The U.N. health agency first declared the epidemic, the second-deadliest Ebola outbreak in history, to be an international emergency in July. On Friday, it convened its expert committee to reconsider whether the designation is still valid and decide if other measures are necessary.
WHO's director-general, Tedros Adhanom Ghebreyesus, said the situation remains "complex and dangerous" and that officials must continue to treat every case like it's the first. "Every case has the potential to spark a new and bigger outbreak," he told reporters.
To date, there have been 3,113 confirmed cases and more than 2,150 people have died since the epidemic was first declared last August. While only 15 new Ebola cases were confirmed last week, WHO noted the vast majority were not in people previously identified as contacts of others infected, suggesting health officials still have difficulty tracking where the virus is spreading.
Dr. Michael Ryan, who heads WHO's Ebola response, said that some of the most recent cases have been detected in a remote area where there is both legal and illegal mining and is difficult for health officials to reach.
"We still don't have a full picture of where the virus may be, but we don't believe we're dealing with a catastrophic situation," he said, adding it may be another week or two before officials have a better understanding.
WHO also said nearly a third of people are dying outside of Ebola treatment centers, potentially exposing families and loved ones to the disease. "When your new cases are not coming off your contact list, that means you don't have things under control," said Dr. Armand Sprecher, an Ebola specialist at Medecins Sans Frontieres, or MSF.
Sprecher lamented that attempts to build trust among the wary local population are still failing. "We have not communicated very well over the last year, so can we really do this now? I don't know." Efforts to curb the outbreak have been hampered by violence against health workers — some have been killed — and some local residents suspect international responders of transmitting Ebola rather than stopping it. Misunderstandings have been high in communities that had never experienced the disease before.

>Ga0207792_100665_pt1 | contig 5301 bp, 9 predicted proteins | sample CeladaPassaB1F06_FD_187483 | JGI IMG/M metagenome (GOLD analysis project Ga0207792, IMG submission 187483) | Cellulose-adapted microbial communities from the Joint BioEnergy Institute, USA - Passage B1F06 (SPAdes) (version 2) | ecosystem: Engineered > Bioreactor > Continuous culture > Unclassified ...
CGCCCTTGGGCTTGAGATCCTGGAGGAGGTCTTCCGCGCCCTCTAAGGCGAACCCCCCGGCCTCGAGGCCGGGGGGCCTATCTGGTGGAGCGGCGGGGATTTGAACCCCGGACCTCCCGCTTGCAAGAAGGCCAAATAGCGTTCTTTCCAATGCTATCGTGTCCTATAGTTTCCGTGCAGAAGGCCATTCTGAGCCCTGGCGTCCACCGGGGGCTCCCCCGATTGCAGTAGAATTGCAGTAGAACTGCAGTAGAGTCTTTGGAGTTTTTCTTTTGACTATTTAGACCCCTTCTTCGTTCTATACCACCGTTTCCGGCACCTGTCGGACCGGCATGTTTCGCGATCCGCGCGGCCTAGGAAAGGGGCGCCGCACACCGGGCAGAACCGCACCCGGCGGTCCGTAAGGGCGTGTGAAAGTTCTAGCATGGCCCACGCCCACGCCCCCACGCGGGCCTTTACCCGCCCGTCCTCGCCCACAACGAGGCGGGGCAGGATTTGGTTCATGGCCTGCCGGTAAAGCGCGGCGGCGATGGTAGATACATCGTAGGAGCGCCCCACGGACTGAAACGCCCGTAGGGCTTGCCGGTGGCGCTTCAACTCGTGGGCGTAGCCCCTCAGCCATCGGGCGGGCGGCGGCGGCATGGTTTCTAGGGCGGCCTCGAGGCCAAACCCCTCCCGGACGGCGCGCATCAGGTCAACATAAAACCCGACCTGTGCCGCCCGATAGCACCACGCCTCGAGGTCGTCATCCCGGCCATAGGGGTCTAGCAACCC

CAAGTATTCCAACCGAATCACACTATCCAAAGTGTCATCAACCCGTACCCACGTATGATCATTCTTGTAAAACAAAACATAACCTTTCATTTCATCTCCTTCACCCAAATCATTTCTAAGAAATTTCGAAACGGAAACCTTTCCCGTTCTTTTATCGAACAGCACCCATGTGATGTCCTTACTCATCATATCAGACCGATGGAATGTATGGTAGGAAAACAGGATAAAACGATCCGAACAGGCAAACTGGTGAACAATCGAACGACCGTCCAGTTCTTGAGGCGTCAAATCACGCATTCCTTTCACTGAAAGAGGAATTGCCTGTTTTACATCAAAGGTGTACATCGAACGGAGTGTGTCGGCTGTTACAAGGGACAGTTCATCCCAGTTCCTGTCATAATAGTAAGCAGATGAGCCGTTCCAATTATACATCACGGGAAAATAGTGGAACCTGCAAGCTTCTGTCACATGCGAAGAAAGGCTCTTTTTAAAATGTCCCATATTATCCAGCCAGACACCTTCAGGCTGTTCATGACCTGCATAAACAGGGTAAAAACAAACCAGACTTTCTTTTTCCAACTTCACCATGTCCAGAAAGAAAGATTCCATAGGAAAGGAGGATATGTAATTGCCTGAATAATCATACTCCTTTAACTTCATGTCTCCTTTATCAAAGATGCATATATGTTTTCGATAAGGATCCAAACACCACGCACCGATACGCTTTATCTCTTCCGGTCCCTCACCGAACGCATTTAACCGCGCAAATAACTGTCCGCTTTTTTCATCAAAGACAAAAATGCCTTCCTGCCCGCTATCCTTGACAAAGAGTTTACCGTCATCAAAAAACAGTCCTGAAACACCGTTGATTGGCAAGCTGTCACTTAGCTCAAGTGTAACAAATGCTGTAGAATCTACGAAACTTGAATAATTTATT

In June, the virus spilled into Uganda when a Congolese family, including some already infected, crossed into the country. Two later died of Ebola and the others were sent back to Congo for treatment. The outbreak currently is contained in Congo.
The declaration of this outbreak as an international emergency was expected to bring increased funding and attention to combat the disease. This week, WHO reported that of the $287 million it estimates is needed until December, it has received only about $69 million, although additional funds have been pledged.
This is the first Ebola outbreak to unfold in what has been called a war zone. Eastern Congo is home to numerous armed groups, and their attacks have halted response efforts many times, interrupting efforts to vaccinate people and monitor suspected cases. This outbreak is second only to the 2014-16 Ebola epidemic in West Africa that left more than 11,300 people dead.
Also on Friday, the European Medicines Agency recommended that the Ebola vaccine being used in this outbreak be licensed. More than 270,000 people have received it. The use of experimental Ebola vaccines in the past year has been a welcome development in fighting one of the world's most notorious diseases.
Last month, MSF called for an independent committee to oversee Ebola vaccination efforts after alleging WHO was unjustifiably restricting use of the Merck-made vaccine. MSF said the fact that so many people have been vaccinated — and yet the outbreak continues to spread — was a damning assessment of response efforts.
Officials are testing a number of Ebola treatments but none is yet licensed.